1. Bob Raynard

    June 17th, 2018

    I agree that the analogy is not helpful, given the misinformed reaction it will inevitably produce. People hear ‘oil industry is like slavery’ and form their reaction before even hearing the rest of the argument.

    I do think, however, that the analogy, as intended, is reasonably accurate. In both cases people’s livelihoods were/will be significantly changed by a change in society’s outlook, as opposed to a change which has resulted from technological advancements.

    We don’t seem to despair the fate of people who lose their livelihoods as a result of technological advances. I am thinking of blacksmiths when cars came onto the scene, or more recently travel agents who have become redundant as a result of the internet. Likewise if/when self driving cars come onto the scene, collisions are supposed to decrease significantly, but we don’t seem too worried about the effect that will have on body shops.

    Social changes that have occurred in the recent past are smoking cessation and impaired driving enforcement. There can be no doubt that the decline in smoking has been devastating to tobacco farmers and cigarette manufacturers. We don’t really think about them very much out here, but I assume those in the industry felt just as attacked as our oil and gas workers do now. Likewise the hospitality industry must have taken a hit when people quit staggering out of bars to drive home.

    There, I just introduced 2 other analogies, and I am sure the oil industry apologists won’t appreciate being compared to tobacco farmers or people who rely on drunk drivers to make a living either.

    In all of the mentioned social cases, good, hard working people depend on an industry that has fallen out of society’s favour, for good reason. Maintaining people’s livelihoods was not enough reason to retain slavery, continue smoking, or ignore impaired driving. Likewise it is not enough reason to let the climate change.

    Reply
    • Lars

      June 17th, 2018

      In the case of the tobacco industry, at least, the years-long backing and filling and suppression of scientific research on the effects of their product are very similar to what we have seen with the oil industry and climate change over the last decade and a half, or more. Indeed, the oil industry adopted the tactics of the tobacco industry and many of the architects of the tobacco strategy were hired to this end.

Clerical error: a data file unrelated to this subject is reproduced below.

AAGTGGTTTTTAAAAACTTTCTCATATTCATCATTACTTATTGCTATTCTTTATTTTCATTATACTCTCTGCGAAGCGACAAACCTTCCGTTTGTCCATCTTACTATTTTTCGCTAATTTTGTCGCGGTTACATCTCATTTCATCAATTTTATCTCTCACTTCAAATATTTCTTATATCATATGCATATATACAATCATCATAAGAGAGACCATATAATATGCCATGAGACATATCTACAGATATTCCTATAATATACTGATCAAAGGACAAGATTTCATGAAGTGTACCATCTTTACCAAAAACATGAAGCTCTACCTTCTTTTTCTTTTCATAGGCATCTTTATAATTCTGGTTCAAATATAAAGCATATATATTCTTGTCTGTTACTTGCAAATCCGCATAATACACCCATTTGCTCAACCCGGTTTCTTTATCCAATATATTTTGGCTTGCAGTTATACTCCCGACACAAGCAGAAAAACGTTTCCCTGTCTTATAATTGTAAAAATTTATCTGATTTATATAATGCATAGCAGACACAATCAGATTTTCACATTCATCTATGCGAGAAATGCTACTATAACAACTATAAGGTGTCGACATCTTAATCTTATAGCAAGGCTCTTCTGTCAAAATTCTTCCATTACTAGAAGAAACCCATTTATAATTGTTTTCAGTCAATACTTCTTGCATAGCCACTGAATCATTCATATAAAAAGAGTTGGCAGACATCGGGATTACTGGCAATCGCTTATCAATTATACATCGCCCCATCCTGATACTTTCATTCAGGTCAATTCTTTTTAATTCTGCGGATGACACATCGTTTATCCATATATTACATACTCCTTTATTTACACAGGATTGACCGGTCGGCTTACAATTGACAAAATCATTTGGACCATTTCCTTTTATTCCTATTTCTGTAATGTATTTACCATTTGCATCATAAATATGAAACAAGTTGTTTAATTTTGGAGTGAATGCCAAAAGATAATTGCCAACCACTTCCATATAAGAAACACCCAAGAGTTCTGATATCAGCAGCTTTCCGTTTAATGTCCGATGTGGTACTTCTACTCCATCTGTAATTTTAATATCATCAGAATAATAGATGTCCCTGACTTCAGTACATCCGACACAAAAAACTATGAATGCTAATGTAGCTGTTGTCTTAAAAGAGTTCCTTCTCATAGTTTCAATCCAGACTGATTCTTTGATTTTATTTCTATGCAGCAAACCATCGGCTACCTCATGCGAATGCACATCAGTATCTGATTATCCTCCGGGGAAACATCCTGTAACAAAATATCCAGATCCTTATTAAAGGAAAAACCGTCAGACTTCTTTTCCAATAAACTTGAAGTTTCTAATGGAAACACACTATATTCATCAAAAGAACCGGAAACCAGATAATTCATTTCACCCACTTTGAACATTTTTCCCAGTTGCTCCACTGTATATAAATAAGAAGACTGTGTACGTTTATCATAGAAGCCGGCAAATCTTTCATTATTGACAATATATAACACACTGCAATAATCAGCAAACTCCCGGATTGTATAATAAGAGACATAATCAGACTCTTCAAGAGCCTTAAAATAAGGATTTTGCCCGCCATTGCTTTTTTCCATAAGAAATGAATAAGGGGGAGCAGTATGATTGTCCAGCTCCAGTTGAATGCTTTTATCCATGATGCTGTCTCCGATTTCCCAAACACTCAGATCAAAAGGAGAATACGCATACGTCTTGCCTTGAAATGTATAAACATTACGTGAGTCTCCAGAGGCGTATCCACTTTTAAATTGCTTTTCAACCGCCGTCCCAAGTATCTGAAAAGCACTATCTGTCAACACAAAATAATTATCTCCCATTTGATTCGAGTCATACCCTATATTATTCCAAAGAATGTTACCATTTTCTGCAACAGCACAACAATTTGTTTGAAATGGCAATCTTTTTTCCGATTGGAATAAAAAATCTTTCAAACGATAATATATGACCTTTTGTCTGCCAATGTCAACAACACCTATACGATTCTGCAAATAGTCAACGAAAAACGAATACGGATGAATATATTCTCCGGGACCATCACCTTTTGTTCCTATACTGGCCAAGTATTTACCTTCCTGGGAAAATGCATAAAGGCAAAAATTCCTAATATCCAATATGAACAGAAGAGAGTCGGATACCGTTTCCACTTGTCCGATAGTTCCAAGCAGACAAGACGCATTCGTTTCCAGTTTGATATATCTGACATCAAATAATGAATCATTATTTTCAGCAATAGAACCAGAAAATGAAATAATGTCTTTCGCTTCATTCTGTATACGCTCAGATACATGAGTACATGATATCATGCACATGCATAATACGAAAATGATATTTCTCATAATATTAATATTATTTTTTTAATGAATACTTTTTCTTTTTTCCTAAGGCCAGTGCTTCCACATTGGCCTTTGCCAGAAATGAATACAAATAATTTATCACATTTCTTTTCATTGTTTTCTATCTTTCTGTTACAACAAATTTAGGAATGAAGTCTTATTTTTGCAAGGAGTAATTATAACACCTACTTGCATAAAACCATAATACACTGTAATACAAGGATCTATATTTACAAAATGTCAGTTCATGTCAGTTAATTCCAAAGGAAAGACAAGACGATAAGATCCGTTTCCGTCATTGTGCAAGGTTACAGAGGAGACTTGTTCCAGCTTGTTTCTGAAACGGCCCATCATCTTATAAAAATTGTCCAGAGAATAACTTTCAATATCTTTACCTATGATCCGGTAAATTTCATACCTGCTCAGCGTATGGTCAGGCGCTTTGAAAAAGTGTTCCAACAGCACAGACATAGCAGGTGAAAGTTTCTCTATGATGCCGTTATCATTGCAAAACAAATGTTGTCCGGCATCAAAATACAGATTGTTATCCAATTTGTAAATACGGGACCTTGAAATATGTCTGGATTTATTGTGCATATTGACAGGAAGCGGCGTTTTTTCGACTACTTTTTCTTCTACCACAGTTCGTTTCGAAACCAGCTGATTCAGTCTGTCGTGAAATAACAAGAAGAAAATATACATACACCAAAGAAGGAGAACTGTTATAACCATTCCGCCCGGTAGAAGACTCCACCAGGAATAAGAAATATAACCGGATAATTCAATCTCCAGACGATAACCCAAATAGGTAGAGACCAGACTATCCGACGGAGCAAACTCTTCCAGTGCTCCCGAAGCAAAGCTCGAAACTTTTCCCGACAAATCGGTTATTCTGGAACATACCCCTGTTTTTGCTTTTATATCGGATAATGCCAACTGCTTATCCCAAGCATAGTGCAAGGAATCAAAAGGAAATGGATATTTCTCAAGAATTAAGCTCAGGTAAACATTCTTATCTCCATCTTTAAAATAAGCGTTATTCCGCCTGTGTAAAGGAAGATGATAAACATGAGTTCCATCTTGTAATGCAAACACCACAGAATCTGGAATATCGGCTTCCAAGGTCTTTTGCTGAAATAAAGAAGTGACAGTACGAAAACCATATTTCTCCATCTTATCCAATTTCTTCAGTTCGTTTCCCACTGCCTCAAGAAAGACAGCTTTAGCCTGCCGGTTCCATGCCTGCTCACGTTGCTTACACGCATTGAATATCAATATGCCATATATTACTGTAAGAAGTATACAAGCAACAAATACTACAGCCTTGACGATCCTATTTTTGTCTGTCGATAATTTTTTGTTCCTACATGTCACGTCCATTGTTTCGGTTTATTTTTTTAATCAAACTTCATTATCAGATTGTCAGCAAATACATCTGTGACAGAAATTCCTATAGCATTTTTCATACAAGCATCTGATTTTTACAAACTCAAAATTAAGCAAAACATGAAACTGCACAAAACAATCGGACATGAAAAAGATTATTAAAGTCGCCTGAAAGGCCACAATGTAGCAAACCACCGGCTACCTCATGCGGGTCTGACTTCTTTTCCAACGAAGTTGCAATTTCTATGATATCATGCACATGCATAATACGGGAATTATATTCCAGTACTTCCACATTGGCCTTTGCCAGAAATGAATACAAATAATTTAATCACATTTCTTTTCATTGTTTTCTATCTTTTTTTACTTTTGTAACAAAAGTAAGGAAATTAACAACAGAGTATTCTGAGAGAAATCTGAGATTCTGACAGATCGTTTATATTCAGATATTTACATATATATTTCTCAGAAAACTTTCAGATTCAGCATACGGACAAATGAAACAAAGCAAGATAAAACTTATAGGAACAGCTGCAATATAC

Reply
  2. Geoffrey Pounder

    June 17th, 2018

    You can always count on “Alberta’s oilpatch defenders” to misrepresent Suzuki’s arguments. Here’s another one:
    “Suzuki advocated jailing those who didn’t agree with his climate viewpoint.”

    Oilpatch defenders refer to the following 2016 quotation:
    “I really believe that people like the former prime minister of Canada should be thrown in jail for wilful blindness.”
    Referring to Harper and then-Alberta premier Ed Stelmach in 2008, Suzuki said, “It is an intergenerational crime that in the face of the work of scientists over the last 20 years, they keep dithering as they are.”

    Of course, Suzuki was talking about holding govts and politicians accountable for failing to protect the public interest. He did not (as far as I know) propose jailing legions of climate of climate change deniers. (Lack of space?)
    The basis of Suzuki’s rhetoric is not freedom of speech or thought, but the long-standing failure of leaders like Harper (and now Trudeau) to take requisite action on climate and wilful obstructionism on the global stage. Gross irresponsibility and denialism verging on criminal negligence.

    Now it is a good question: Inasmuch as climate change deniers are impeding action to reduce climate change impacts and costs, should they be held liable for those costs?
    Unfortunately, future generations have no way to hold the present generation accountable.

    In a parallel vein, scientists for Shell and Exxon warned about global warming due to fossil fuel combustion decades ago. The companies acted upon this information when planning and designing at-risk infrastructure, while downplaying the dangers and deceiving the public in the decades that followed.
    After decades of funding denial campaigns, Exxon now finds itself in court, just like tobacco companies who denied the link to cancer.
    The issue is fraud and public endangerment, not free speech.

    Reply
  3. Ken Larsen

    June 17th, 2018

    The “Energy of Slaves” is based on an analogy which actually emphasises the importance of the fossil fuel sector – but hey, the UCP leader was part of an administration that destroyed the research libraries in every Federal Agricultural Research station in Canada so it is no surprise he may not have read the book.

    Some ten years ago almost 80% of Alberta’s electricity came from coal. Now that share is down to around 40% which is an almost revolutionary change in a very short time. The lowest tender for wind electric in the world came into Alberta a few months ago – so change is happening and the world is not about to end anytime soon.

    Certainly it is possible to maintain our current level of comfort with lower fossil fuel use, but not if we keep our collective heads in the sand as the UCP and many others wish. Speaking of heads in the sand, can anyone explain to me how expanding the Anthony Hendy and Calgary ring road freeways are moving us away from fossil fuel dependence? How many street-car lines could those have built?

    PS: I had a lovely chat with Dr. Suzuki at the Chancellor’s reception the evening before he was awarded his honorary degree. I can report there were no horns on his head and I never detected even a whiff of sulphur.

    Reply
    • Farmer Brian

      June 18th, 2018